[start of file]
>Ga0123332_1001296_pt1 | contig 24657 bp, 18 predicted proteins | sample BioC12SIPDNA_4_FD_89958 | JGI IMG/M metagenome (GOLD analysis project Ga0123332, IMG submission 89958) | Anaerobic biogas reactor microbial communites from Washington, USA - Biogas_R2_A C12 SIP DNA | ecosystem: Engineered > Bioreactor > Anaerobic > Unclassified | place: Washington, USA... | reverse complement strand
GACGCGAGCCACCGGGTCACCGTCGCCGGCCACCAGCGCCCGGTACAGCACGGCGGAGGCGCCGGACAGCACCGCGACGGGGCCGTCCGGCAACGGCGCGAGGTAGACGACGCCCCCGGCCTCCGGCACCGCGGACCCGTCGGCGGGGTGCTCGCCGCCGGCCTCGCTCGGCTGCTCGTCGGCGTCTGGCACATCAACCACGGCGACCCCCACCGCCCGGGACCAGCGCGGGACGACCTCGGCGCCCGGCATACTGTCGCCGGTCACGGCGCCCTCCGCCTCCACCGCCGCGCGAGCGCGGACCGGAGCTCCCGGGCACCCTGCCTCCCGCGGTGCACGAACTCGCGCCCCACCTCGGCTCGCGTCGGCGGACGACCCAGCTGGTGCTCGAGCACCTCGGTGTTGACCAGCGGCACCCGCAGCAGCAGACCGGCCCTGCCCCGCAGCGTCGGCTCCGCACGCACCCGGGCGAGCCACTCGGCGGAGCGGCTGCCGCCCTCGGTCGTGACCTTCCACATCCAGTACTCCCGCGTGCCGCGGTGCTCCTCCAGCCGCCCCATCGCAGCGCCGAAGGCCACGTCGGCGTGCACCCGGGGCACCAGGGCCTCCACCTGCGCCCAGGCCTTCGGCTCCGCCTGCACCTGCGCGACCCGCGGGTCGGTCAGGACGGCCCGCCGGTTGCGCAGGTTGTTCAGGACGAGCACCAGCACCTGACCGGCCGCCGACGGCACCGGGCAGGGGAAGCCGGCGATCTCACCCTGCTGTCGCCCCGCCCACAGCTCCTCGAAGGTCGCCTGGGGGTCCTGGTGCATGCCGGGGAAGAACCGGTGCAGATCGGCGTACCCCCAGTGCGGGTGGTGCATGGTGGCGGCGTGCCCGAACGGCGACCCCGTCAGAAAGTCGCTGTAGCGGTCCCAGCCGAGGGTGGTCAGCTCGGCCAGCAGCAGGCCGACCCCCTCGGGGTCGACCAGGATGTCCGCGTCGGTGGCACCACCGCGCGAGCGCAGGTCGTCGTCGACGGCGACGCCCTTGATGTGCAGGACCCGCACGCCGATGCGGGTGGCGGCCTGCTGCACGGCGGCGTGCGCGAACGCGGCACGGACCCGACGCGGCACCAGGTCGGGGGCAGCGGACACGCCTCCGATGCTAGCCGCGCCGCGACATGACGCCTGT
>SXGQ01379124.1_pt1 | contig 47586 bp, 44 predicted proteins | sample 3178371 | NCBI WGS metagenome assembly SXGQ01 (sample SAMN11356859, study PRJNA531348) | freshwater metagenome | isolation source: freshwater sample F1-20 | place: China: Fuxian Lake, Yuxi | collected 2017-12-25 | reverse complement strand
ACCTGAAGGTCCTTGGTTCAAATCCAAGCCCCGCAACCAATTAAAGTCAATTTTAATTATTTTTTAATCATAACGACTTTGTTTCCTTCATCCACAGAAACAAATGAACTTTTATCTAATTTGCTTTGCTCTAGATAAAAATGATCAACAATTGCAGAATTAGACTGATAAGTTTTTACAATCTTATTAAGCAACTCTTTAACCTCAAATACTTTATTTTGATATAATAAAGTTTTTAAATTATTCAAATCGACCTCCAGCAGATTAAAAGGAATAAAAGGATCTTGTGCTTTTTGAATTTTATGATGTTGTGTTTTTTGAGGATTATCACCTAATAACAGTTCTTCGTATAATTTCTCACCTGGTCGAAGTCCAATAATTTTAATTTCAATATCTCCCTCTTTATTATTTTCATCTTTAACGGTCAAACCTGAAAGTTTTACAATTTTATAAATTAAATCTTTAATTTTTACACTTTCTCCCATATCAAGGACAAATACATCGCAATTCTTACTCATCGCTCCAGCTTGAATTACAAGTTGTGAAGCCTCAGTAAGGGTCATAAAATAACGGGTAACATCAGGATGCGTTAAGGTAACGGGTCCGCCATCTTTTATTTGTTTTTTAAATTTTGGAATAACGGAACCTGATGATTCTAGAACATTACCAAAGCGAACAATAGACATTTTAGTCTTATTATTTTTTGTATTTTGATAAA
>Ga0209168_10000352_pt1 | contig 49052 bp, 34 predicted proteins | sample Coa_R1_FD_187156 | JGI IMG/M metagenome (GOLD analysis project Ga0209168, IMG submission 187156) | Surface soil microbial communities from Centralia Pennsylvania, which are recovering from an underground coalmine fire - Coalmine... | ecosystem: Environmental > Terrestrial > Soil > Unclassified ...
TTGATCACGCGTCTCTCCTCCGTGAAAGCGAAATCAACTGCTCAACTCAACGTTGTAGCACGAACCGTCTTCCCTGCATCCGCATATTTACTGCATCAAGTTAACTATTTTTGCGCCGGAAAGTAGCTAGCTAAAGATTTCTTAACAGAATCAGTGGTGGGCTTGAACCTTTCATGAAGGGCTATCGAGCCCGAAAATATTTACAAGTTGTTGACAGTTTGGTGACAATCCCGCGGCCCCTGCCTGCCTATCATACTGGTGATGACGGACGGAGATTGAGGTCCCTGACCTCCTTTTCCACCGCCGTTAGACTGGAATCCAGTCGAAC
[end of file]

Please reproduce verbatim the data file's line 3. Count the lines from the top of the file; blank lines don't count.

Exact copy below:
>SXGQ01379124.1_pt1 | contig 47586 bp, 44 predicted proteins | sample 3178371 | NCBI WGS metagenome assembly SXGQ01 (sample SAMN11356859, study PRJNA531348) | freshwater metagenome | isolation source: freshwater sample F1-20 | place: China: Fuxian Lake, Yuxi | collected 2017-12-25 | reverse complement strand